“Cubs on Allatoona” by David Bottoms

David Bottoms


We unrolled our bags around the gasping fire.
My first camping trip, and the woods
were anything but silent. I tried to pretend I was brave.
Though two dads still clowned in the boat, flailing the water
with jitterbugs and spoons,
we shed our shoes and zipped ourselves in.

When the Scout masters doused the fire,
the stars, as promised, went electric above the lake.

Suddenly the sky seemed
one great puzzle. If I could only connect
those dots all the great questions
might be answered. The voices in the trees were ominous,
but if I could only connect those dots … No.

Still, something might be revealed,
and I listened into the night to those hissing woods,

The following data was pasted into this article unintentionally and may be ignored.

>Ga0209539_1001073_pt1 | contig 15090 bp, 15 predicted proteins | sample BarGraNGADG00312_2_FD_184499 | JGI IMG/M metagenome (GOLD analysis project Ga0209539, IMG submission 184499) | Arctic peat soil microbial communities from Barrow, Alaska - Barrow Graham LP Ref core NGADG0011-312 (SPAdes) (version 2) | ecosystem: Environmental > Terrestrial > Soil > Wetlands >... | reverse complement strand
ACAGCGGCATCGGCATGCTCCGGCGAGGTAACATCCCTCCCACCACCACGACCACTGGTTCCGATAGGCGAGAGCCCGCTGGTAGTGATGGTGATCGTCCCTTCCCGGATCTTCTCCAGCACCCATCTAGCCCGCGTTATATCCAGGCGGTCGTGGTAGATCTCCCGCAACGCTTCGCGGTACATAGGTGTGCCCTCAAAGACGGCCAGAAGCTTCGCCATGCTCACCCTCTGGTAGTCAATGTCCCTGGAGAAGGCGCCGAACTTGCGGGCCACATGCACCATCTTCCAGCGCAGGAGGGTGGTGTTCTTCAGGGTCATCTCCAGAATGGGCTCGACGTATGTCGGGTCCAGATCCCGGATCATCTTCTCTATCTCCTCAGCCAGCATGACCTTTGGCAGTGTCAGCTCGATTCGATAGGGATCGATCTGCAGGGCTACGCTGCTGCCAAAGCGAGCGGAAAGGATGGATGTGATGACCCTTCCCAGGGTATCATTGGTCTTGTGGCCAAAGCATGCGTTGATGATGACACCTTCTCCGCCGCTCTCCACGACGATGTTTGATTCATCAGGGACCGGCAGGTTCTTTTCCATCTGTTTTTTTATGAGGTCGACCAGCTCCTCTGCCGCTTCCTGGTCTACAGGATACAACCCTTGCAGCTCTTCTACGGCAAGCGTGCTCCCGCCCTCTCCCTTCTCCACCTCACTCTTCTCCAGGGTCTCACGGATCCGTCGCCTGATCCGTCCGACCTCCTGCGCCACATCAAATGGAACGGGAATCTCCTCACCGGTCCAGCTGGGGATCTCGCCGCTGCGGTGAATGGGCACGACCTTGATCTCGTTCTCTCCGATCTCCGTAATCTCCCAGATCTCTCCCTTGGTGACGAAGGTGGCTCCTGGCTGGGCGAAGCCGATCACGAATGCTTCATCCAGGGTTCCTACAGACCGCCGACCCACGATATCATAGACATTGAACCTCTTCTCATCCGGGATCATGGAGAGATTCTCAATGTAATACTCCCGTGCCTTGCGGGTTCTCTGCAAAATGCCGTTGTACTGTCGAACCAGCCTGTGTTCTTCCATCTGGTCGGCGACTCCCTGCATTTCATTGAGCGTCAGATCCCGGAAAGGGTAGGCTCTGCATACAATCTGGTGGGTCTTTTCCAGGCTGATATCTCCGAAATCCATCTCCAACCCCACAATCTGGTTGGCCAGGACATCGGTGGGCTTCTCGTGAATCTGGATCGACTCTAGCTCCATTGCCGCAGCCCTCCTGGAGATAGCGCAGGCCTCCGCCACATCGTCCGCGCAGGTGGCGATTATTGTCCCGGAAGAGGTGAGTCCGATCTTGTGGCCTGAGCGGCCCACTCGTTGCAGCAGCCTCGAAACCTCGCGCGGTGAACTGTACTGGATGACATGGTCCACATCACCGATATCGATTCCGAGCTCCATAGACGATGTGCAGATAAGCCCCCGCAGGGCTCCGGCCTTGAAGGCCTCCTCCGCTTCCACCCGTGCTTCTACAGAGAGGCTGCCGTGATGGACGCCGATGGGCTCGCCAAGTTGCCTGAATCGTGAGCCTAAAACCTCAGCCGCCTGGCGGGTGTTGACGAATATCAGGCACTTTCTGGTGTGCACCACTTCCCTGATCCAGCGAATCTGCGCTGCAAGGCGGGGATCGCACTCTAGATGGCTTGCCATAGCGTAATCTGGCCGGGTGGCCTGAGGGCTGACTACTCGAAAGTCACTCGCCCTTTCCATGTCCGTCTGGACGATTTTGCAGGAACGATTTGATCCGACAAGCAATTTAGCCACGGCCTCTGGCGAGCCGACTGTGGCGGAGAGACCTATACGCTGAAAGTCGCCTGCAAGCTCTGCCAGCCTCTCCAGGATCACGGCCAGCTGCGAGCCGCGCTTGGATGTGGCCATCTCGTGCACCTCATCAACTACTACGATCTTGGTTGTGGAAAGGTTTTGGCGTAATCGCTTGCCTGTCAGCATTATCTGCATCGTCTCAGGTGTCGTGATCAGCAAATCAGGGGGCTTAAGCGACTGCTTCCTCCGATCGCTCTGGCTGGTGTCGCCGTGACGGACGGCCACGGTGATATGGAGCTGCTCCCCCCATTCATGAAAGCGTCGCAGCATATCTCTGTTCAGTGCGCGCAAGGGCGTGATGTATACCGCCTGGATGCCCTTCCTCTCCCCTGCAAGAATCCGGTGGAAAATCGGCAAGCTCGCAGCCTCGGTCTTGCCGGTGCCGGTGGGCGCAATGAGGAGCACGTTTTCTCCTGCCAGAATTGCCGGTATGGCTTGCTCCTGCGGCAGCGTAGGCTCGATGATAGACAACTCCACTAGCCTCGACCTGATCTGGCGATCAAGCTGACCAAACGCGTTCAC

to the muffled chatter on the lake,
and to those Scout masters
in the cabin
swearing over whiskey and cards.

from Rattle #39, Spring 2013
Tribute to Southern Poets


David Bottoms: “Now on the spot where my house sat there’s a Kentucky Fried Chicken, and the K-Mart parking lot is covering the place where my grandfather’s house and store were. When my daughter was a kid we’d drive by and I’d say, ‘This is where we lived, right here,’ and she’d say, ‘Kentucky Fried Chicken?’ But you know, a lot of times at night when I try to go to sleep that old landscape plays over in my mind and it’s just sad, in a way, to have lost that, to have lost that connection and know that I’m one of the few people left who has any sense of that place, what it was and what it meant to folks. Maybe it didn’t mean so much then, but right now it means a lot. It means a whole lot.” (more)

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